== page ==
Eighteen years later, they remain gone — but never forgotten.
The names of the nearly 3,000 people who died on Sept. 11 are, as is now customary, being read aloud this anniversary, but for the first time in the presence of a new, bittersweet section of the Ground Zero memorial — one honoring the growing list of first responders who’ve passed away from illnesses diagnosed in the aftermath of the attacks.
“Today, our nation pauses to remember and honor those who fell on 9/11,” Vice President Pence wrote on Twitter. “Their memory will always be in the heart of every American and we will never forget the heroism and courage shown on that fateful day.”
President Trump is set to mark the anniversary with a ceremony at the Pentagon, where former President George W. Bush is also expected to lay a wreath. Pence will attend a memorial at the United Airlines Flight 93 crash site near Shanksville, Pa.
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Following the reading ceremny in Manhattan, the Port Authority – the owner of the original World Trade Center – will be holding an interfaith remembrance service at nearby St. Peter’s Church.
Farther north, the largest free-flying American flag in the world, which weighs 450 pounds and measures 60 by 90 feet, is greeting drivers on the George Washington Bridge. And in the evening, the Tribute in Light beams that emanate from near Ground Zero will continue to be visible up to 60 miles away.
Just steps away from the reflecting pools, the 9/11 Memorial Glade pays tribute to the more than 2,000 firefighters, police officers, federal agents and other first responders who have died after inhaling toxic fumes during recovery efforts and when clearing rubble at the scene.
The exhibit features six granite monoliths, each weighing 13 to 18 tons, inlaid and bound with strips of World Trade Center steel. The stones point skyward, crafted to look bruised, not broken, as a testament to the strength of the human spirit after the tragedy, the architects told Fox News earlier this year.
A visitor touches one of the granite slabs at the 9/11 Memorial Glade in New York City. When the names of nearly 3,000 Sept. 11 victims are read aloud today at the World Trade Center, a half-dozen stacks of stone will quietly salute an untold number of people who aren’t on the list. (AP)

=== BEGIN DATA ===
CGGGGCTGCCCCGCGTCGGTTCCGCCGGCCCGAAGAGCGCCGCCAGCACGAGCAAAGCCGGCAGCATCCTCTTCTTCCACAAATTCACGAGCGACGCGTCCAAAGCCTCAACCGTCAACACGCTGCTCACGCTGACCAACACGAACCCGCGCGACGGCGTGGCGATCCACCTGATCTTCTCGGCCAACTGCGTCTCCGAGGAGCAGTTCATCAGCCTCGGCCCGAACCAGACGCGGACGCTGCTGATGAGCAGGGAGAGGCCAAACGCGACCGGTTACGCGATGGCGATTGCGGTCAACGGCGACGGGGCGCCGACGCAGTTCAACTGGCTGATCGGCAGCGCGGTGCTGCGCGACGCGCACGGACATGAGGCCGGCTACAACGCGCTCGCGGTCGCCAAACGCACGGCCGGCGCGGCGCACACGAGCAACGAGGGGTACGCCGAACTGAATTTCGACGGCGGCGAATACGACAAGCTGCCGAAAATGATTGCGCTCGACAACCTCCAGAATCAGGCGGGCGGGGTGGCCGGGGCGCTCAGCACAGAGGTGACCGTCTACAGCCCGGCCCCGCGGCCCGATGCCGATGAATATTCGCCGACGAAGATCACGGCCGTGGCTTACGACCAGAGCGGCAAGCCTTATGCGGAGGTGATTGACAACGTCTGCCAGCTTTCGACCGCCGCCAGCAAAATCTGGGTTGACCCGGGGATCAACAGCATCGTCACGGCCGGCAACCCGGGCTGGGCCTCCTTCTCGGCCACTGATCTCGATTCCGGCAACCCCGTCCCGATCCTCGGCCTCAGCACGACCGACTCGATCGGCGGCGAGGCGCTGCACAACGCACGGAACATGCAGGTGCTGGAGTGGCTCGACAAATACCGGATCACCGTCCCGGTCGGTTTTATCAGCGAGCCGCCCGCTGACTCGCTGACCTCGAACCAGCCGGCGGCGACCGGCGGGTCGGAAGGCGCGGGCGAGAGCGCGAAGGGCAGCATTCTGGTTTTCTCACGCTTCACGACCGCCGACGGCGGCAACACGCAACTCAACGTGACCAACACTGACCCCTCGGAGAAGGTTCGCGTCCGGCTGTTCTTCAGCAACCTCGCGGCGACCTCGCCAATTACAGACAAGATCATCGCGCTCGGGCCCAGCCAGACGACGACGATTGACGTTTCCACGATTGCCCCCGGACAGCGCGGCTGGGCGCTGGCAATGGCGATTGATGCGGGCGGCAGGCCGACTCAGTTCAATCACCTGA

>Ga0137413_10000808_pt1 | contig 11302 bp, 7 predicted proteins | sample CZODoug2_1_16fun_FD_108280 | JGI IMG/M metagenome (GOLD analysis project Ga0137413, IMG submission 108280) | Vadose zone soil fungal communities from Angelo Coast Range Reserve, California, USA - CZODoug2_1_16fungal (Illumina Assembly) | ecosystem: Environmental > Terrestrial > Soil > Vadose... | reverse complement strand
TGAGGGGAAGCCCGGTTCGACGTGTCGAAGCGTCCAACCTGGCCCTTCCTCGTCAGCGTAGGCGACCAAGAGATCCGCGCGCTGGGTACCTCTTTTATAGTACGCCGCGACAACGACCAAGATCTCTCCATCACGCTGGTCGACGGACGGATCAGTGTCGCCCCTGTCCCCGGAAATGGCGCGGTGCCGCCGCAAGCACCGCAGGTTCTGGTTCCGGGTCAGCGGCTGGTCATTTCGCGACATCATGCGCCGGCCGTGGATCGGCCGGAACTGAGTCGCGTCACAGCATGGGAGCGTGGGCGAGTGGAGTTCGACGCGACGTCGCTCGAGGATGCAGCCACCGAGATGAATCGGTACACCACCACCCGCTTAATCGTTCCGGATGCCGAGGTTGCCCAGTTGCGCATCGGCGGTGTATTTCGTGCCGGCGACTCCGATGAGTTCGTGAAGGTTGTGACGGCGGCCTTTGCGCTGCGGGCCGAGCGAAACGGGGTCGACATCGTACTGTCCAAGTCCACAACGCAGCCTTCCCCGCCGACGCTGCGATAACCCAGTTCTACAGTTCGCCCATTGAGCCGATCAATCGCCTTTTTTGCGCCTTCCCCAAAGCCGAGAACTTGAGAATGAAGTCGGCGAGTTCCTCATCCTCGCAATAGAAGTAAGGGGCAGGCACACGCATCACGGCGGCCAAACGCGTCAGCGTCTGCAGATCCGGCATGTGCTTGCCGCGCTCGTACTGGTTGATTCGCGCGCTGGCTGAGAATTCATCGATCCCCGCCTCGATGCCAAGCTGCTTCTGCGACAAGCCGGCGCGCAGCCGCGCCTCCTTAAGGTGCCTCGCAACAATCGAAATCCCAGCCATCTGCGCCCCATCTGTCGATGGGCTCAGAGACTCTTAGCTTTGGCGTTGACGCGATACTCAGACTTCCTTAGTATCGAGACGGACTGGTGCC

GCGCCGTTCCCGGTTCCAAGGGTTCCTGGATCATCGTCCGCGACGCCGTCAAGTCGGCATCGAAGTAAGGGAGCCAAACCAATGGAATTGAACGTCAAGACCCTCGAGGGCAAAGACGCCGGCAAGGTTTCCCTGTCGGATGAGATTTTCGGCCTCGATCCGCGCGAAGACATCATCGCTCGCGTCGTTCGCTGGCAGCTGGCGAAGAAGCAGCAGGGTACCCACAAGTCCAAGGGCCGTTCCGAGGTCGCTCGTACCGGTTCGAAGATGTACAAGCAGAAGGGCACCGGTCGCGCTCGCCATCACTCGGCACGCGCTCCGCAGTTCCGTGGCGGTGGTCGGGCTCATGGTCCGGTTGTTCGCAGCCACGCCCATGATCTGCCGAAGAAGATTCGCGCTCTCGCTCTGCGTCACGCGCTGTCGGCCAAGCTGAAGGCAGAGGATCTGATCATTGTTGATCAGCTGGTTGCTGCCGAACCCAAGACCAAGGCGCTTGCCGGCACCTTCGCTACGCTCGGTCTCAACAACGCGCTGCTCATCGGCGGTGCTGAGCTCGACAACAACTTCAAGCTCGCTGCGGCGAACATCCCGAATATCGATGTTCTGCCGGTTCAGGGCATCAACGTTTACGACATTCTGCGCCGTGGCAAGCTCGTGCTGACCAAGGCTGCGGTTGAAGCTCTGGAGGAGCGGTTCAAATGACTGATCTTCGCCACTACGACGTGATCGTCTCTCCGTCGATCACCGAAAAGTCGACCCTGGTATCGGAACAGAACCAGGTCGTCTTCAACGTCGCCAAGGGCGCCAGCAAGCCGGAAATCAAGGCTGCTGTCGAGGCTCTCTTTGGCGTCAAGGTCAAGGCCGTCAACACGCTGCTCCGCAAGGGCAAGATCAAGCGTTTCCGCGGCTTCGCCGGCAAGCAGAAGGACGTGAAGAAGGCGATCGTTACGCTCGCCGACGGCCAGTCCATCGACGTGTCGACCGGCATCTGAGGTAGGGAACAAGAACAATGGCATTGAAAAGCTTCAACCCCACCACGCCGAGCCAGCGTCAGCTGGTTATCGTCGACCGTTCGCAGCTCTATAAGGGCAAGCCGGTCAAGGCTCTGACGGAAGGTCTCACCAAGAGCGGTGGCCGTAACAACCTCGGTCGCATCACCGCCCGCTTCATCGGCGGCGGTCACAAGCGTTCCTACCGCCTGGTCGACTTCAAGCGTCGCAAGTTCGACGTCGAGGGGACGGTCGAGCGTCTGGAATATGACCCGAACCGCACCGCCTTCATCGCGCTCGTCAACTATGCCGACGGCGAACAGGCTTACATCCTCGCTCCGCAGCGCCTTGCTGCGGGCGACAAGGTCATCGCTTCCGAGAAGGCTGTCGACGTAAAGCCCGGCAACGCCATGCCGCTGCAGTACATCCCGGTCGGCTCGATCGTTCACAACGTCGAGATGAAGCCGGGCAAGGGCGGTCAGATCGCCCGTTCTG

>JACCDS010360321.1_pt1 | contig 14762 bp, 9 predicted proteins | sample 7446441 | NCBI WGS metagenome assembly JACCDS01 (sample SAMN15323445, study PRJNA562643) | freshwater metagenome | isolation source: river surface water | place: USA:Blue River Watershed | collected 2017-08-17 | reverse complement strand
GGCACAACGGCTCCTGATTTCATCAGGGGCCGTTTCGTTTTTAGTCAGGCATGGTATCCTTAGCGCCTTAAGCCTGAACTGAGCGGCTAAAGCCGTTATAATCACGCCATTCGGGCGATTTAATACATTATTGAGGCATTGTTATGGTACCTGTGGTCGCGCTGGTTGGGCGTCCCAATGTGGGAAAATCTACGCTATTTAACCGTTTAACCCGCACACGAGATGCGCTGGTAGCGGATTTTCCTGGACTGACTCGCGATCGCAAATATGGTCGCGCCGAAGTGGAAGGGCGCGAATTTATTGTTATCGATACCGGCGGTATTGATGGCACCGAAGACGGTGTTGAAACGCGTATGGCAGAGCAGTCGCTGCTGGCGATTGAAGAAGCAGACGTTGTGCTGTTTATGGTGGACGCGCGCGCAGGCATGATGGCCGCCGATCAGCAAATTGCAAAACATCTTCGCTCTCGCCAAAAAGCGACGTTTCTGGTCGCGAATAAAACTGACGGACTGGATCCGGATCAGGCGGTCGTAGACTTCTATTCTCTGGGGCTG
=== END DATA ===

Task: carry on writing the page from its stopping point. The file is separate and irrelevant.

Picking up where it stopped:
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“Here we honor the tens of thousands / From across America and around the world / Who came to help and to heal / Whose selflessness and resolve / Perseverance and courage / Renewed the spirit of a grieving city / Gave hope to the nation / And inspired the world,” reads an inscription at one end of the Glade.
It opened on May 30 — the 17th anniversary of the official end of the rescue-and-recovery efforts that followed the 9/11 attacks.
But the number of those who have died from 9/11-related illnesses is expected to climb over time, the Centers for Disease Control and Prevention’s World Trade Center Health Program says.
In this year alone, those illnesses have claimed the lives of six police officers, the most recent being Cayuga County Undersheriff Stephen McLoud, who passed away from cancer just before Labor Day weekend, according to the Officer Down Memorial Page.
Smoke rises from the burning twin towers of the World Trade Center after hijacked planes crashed into the towers in New York City on Sept. 11, 2001. (AP)
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In June, William Leahy, an officer with the Port Authority of New York and New Jersey Police Department, also passed away from cancer, which he was diagnosed with in the wake of the attacks.
“[He was] tough as nails and always got the job done,” Lt. Daniel Rhein told the New York Daily News. “At the same time, he would call his mother every day.”
At the opening of the 9/11 Memorial Glade, Caryn Pfeifer, whose firefighter husband Ray Pfeifer died of cancer in 2017, described the area as a “beautiful place for our heroes.”
She told the Associated Press that right after the World Trade Center towers fell, Ray “spent the next nine months searching and digging at Ground Zero without being asked, without being told, and without thinking about the consequences.
“But there were consequences,” she added. “There was illness and pain and death and for Ray that meant his guys and their families were in trouble.”
To date, only two men have been tried and sentenced in connection to the Sept. 11 attacks, leaving victims’ families increasingly frustrated.
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Yet as this 18th anniversary comes, the trial of Khalid Sheikh Mohammad, the alleged mastermind, is inching closer. He and four other men will face war crimes charges at the U.S. military base in Guantanamo Bay, Cuba beginning in early 2021, a military judge said Friday.
As for today though, America continues to remember the lives lost, including of those who died at the Pentagon and those on board United Airlines Flight 93 that crashed in Pennsylvania.
Fox News’ Vandana Rambaran contributed to this report.
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